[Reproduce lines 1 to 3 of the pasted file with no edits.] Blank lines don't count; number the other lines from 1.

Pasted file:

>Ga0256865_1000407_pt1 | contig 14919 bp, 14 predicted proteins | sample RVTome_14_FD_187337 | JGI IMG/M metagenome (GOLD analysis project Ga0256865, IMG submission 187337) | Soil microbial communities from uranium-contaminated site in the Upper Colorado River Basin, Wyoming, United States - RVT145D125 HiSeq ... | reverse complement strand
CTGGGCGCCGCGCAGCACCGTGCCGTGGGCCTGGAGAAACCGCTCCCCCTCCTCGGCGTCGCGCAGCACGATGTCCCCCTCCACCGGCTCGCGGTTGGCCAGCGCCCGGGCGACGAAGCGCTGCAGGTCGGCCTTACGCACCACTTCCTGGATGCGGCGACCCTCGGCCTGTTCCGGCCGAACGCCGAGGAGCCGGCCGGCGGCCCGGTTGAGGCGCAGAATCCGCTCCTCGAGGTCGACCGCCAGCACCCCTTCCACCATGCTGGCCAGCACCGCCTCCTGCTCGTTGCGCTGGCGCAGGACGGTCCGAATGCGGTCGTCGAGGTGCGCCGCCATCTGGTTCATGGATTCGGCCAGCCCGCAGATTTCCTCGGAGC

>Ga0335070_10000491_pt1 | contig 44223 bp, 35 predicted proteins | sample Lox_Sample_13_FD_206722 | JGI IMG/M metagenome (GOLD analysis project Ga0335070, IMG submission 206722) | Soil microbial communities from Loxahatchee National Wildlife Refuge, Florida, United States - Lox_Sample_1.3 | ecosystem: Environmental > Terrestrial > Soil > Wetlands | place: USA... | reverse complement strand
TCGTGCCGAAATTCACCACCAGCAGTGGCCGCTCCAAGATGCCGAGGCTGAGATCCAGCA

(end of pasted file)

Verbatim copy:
>Ga0256865_1000407_pt1 | contig 14919 bp, 14 predicted proteins | sample RVTome_14_FD_187337 | JGI IMG/M metagenome (GOLD analysis project Ga0256865, IMG submission 187337) | Soil microbial communities from uranium-contaminated site in the Upper Colorado River Basin, Wyoming, United States - RVT145D125 HiSeq ... | reverse complement strand
CTGGGCGCCGCGCAGCACCGTGCCGTGGGCCTGGAGAAACCGCTCCCCCTCCTCGGCGTCGCGCAGCACGATGTCCCCCTCCACCGGCTCGCGGTTGGCCAGCGCCCGGGCGACGAAGCGCTGCAGGTCGGCCTTACGCACCACTTCCTGGATGCGGCGACCCTCGGCCTGTTCCGGCCGAACGCCGAGGAGCCGGCCGGCGGCCCGGTTGAGGCGCAGAATCCGCTCCTCGAGGTCGACCGCCAGCACCCCTTCCACCATGCTGGCCAGCACCGCCTCCTGCTCGTTGCGCTGGCGCAGGACGGTCCGAATGCGGTCGTCGAGGTGCGCCGCCATCTGGTTCATGGATTCGGCCAGCCCGCAGATTTCCTCGGAGC

>Ga0335070_10000491_pt1 | contig 44223 bp, 35 predicted proteins | sample Lox_Sample_13_FD_206722 | JGI IMG/M metagenome (GOLD analysis project Ga0335070, IMG submission 206722) | Soil microbial communities from Loxahatchee National Wildlife Refuge, Florida, United States - Lox_Sample_1.3 | ecosystem: Environmental > Terrestrial > Soil > Wetlands | place: USA... | reverse complement strand